So here’s the thing. Normally, I would be posting a full-blown album review for this Friday followed by another single review next week. However, that album review isn’t quite clicking for me right now but I’m going to aim to have it done for next Wednesday at the latest. In the meantime, I’m going to do another review of a single and it’s one that I find underrated among the rich discography of the Manic Street Preachers.
The Manics are a band with a fascinating history in the 90s. They put themselves out there by saying that their debut album Generation Terrorists was going to be the rock album to end all rock albums (Spoiler alert: it wasn’t, but good effort anyway), followed it up with the more commercial grunge of Gold Against The Soul, which I must admit I’m enjoying more than I thought I would, and then truly hit their stride with The Holy Bible. The latter has the distinction of being the ‘Richey’ album, being the magnum opus of the band’s songwriter and rhythm guitarist Richey Edwards. The man was one hell of a character with a myriad of issues both mental and physical which he channeled into the songs of the Manic Street Preachers. Unfortunately those issues also led to his disappearance before the band were to go to the US to promote the album. 25 years on, no one knows for certain what happened to him.
With their songwriter gone, you’d be forgiven for thinking that the Manics couldn’t continue without him. Then they released Everything Must Go. You better believe I’m gonna look at that one day on here and gush about it. Part of it still had Richey’s lyrics in, including Kevin Carter which is possibly my favourite Manics song, so it was up to the next album to prove they could truly survive without him.
This is My Truth Tell Me Yours is a mixed bag. On the one hand, If You Tolerate This Your Children Will Be Next is a song that for better or for worse refuses to age, and on the other there is You Stole the Sun From My Heart which I find a bit too poppy for my liking. Then we come to the final single released for this album in 1999, Tsunami.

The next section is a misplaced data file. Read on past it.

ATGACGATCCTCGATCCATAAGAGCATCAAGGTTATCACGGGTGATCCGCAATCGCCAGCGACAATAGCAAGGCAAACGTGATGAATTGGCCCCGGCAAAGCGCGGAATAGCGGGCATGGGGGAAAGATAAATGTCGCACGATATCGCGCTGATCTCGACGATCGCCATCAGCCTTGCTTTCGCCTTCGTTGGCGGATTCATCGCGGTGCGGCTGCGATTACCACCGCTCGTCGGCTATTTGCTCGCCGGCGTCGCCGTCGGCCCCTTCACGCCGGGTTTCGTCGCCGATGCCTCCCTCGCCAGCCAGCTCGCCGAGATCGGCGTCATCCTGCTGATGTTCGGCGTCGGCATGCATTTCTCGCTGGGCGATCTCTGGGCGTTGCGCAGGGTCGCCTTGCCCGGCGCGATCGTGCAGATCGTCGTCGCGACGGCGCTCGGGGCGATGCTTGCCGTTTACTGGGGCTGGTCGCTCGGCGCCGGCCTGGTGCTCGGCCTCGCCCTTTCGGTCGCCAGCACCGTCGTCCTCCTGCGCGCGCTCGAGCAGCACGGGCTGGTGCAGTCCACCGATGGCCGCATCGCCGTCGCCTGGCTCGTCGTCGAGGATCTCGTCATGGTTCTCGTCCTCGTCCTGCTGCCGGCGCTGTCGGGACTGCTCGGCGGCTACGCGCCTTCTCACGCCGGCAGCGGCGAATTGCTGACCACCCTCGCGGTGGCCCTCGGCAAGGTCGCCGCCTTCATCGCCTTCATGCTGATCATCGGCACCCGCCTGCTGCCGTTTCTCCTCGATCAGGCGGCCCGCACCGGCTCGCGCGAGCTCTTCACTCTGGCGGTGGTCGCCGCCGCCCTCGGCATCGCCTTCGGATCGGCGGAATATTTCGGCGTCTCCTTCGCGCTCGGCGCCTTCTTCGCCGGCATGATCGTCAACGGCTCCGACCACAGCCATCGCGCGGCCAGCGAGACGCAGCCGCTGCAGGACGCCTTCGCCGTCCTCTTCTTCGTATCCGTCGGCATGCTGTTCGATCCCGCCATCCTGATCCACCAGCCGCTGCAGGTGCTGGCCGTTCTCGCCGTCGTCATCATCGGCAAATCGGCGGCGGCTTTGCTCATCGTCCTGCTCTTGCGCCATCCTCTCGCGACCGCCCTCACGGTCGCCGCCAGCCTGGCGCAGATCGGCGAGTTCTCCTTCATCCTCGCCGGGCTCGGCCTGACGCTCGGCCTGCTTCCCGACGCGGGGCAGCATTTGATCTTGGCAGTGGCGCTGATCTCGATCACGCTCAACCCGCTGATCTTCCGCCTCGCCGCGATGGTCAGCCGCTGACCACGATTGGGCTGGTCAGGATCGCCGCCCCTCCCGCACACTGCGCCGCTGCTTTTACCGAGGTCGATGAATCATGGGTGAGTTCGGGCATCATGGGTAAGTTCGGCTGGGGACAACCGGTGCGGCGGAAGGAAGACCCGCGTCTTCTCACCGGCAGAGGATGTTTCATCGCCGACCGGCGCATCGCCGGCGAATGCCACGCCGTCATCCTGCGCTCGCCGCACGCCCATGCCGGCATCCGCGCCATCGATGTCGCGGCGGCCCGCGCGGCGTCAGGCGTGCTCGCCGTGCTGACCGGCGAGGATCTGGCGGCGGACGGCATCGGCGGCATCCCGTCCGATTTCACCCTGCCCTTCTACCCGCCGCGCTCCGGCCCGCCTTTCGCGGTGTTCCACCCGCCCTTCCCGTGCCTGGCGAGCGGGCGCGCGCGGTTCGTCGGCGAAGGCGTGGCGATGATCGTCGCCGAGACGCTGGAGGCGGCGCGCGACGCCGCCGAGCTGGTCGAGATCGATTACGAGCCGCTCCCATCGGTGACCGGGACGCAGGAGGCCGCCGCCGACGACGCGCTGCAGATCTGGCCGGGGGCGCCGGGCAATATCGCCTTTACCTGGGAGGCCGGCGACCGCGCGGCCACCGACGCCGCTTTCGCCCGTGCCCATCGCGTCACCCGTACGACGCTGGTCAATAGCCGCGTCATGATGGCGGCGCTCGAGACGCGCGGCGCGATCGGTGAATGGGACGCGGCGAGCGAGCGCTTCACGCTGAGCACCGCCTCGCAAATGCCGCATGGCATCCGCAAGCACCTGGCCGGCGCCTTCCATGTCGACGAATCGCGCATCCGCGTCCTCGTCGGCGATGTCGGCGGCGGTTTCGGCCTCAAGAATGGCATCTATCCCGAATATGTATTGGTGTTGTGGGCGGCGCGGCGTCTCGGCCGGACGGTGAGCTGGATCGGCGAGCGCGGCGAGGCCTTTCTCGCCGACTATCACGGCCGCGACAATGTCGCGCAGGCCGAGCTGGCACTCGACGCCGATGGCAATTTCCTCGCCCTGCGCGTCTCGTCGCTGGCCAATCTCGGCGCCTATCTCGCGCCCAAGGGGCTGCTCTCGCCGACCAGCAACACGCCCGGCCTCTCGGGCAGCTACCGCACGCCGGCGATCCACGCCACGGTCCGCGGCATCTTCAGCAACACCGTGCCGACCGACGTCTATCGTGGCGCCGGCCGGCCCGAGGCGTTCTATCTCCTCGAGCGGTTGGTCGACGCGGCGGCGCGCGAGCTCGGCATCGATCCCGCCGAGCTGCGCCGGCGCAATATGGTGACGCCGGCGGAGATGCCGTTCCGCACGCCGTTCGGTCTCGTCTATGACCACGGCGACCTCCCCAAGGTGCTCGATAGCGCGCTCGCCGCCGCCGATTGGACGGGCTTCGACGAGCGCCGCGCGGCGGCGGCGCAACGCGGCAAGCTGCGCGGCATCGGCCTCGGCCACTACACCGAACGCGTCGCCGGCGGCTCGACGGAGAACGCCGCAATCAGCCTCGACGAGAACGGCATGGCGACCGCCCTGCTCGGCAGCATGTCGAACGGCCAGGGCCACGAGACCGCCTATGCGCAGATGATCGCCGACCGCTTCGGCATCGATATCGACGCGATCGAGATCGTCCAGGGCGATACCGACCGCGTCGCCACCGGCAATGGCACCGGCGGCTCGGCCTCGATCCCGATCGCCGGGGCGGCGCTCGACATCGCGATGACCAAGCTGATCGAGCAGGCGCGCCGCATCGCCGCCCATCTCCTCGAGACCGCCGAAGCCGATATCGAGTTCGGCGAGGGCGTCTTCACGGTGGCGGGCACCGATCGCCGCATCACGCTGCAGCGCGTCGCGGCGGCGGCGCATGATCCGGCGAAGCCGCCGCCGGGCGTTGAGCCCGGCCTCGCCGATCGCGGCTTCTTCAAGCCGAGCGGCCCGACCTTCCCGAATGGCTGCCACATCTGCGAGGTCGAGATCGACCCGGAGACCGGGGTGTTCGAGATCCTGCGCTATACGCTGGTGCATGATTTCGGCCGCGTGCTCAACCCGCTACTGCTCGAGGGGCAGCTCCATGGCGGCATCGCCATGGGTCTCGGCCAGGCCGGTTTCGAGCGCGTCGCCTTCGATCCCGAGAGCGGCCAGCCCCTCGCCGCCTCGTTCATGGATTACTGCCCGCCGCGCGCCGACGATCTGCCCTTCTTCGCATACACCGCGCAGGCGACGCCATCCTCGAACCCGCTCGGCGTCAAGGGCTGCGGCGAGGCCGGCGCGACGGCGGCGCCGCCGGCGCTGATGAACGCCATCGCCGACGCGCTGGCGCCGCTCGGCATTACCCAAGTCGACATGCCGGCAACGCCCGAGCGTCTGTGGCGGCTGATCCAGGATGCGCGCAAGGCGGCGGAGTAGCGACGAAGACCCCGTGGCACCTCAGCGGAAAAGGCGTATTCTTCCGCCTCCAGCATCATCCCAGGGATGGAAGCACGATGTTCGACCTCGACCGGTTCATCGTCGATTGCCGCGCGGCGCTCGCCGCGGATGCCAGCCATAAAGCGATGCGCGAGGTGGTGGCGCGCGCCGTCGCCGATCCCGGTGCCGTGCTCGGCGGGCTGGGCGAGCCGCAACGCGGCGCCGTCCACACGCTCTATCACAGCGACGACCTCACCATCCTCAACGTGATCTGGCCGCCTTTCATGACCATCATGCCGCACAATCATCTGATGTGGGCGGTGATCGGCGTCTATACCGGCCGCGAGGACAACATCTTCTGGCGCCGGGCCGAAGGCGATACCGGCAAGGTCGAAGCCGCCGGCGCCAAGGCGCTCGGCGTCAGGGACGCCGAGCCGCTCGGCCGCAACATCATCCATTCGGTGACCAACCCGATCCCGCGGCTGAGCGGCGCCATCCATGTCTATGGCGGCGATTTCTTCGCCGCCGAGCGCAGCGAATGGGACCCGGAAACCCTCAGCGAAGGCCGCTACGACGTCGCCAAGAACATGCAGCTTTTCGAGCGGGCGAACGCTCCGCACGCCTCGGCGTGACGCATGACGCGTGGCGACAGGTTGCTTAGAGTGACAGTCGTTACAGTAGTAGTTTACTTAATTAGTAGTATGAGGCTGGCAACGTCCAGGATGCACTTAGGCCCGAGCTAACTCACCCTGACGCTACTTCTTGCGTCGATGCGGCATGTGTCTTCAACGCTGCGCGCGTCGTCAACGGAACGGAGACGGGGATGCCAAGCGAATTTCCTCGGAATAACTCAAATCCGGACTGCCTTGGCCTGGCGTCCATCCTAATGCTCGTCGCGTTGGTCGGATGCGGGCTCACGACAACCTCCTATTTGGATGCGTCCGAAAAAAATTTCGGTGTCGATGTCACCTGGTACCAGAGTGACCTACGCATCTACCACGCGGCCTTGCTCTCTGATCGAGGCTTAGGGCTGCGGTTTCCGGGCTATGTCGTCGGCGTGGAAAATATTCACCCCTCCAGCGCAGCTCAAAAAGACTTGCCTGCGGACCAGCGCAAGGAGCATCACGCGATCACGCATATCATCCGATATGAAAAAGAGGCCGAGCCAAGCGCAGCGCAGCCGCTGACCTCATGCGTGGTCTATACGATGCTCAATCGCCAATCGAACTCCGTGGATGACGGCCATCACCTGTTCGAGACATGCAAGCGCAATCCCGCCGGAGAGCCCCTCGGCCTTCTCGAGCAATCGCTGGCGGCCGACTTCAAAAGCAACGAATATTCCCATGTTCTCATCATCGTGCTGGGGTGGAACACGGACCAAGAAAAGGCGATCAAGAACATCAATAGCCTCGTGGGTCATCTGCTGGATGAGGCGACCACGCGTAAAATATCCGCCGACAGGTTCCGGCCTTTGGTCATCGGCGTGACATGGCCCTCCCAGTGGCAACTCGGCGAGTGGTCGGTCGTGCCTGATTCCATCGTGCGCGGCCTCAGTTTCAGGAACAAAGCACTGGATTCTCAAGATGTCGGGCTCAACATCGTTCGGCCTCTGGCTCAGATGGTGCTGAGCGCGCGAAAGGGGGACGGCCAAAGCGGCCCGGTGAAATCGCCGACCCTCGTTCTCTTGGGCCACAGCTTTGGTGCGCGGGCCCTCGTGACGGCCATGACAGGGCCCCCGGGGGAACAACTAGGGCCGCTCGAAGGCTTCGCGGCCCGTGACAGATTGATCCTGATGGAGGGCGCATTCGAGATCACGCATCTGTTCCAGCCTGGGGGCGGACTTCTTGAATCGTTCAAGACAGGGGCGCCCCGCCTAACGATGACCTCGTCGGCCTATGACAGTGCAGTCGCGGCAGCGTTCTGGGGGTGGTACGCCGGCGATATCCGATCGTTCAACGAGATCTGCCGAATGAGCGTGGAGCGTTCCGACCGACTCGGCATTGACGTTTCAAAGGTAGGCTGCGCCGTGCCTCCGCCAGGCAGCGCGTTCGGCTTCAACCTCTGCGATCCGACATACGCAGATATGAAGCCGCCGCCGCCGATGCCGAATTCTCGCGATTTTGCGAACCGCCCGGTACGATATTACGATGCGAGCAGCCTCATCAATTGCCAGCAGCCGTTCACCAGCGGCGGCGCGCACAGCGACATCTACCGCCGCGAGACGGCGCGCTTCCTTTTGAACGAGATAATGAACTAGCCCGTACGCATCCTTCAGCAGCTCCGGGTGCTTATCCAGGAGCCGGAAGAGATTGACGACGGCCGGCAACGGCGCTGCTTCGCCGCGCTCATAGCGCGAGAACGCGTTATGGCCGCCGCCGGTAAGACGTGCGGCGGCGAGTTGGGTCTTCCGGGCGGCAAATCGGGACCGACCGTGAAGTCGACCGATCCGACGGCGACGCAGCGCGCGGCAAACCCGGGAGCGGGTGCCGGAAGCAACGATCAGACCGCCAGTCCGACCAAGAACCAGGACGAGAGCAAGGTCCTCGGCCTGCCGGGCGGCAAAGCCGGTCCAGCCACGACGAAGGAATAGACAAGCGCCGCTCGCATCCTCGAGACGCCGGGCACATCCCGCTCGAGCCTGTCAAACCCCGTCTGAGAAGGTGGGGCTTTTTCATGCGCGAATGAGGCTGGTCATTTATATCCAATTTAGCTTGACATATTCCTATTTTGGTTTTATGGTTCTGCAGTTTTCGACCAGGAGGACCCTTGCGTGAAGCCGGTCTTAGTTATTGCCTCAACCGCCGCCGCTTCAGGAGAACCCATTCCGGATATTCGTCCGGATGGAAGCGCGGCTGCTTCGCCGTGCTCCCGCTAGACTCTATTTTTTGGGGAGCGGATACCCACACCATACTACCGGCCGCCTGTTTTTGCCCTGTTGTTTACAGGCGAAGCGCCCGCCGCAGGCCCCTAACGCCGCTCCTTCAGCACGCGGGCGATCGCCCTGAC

Musically this is one of the least Manics-sounding songs they have produced, opening up with a sitar being plucked and creating an Asian flavour which stands out against the standard tunes from James’ guitar, Nicky’s bass and Sean’s drums. The chorus also brings us a wonderful little string arrangement which adds to the melancholy that surrounds the song. Considering the title of the song is Tsunami, the sitar kind of makes sense but not when you consider that the song centres around the Silent Twins, Jennifer and June Gibbons, who had a troubled life in the Manics’ home of Wales.
To cut a long story short, the two were inseparable and refused to speak to anyone except themselves, and had a career in crime that led to imprisonment in Broadmoor. Like the aforementioned Kevin Carter, it is a melancholic and downright sad piece about real life figures only this time it’s from the perspective from one of the sisters as opposed to being in the third person, which is a lot more effective. The narrator agonises over their inseparable nature (‘Holding on to me forever’), the futility of their lifestyle (‘Can’t work at this anymore/Can’t move, I want to stay at home’) and the titular tsunami of emotion over it all. The lyrics are easily the best part of this song, scratching the surface of the Twins’ tale and creating an emotional rollercoaster. Hell, you hear the line ‘Disco dancing with the rapists’ in the first verse, you know you’re going to be listening to a good one.
In a way, there’s a chance that the Manics found the two almost as enigmatic as they had Richey, especially the way their stories ended; in mystery. While Richey disappeared, never to be seen again, the twins had agreed that one of them had to die for the other to lead a normal life and start speaking again. Jennifer had offered herself as ‘sacrifice’ and sure enough she passed away from heart inflammation as the two were being transferred to Caswell Clinic. No explaination could be found as to why this happened. June went on to live a normal, ‘free’ life.
So like I say, the Manics were still testing the waters without Richey and This is My Truth… was a mixed bag. But Tsunami is proof that they can still make songs like Kevin Carter and Nicky Wire could easily fill his best friend’s shoes by writing them up. The different sound of the song is, to quote a certain Star Wars meme, a surprise to be sure but a welcome one, and I always like it when bands stretch out and experiment with other instruments like the Manics do here with the sitar and strings. The band’s 21st century output is a hotbed for debate but songs like this proved they had staying power, and achieving the first UK number one of the millennium with their next single solidified that.
One last thing. If I ever get to see the Manic Street Preachers live, I hope they play this one. The studio version is great, but the live versions from Top of the Pops (Yes, they actually played TOTP live with no miming) and the Leaving The 20th Century concert are superb. Check them out if you have time.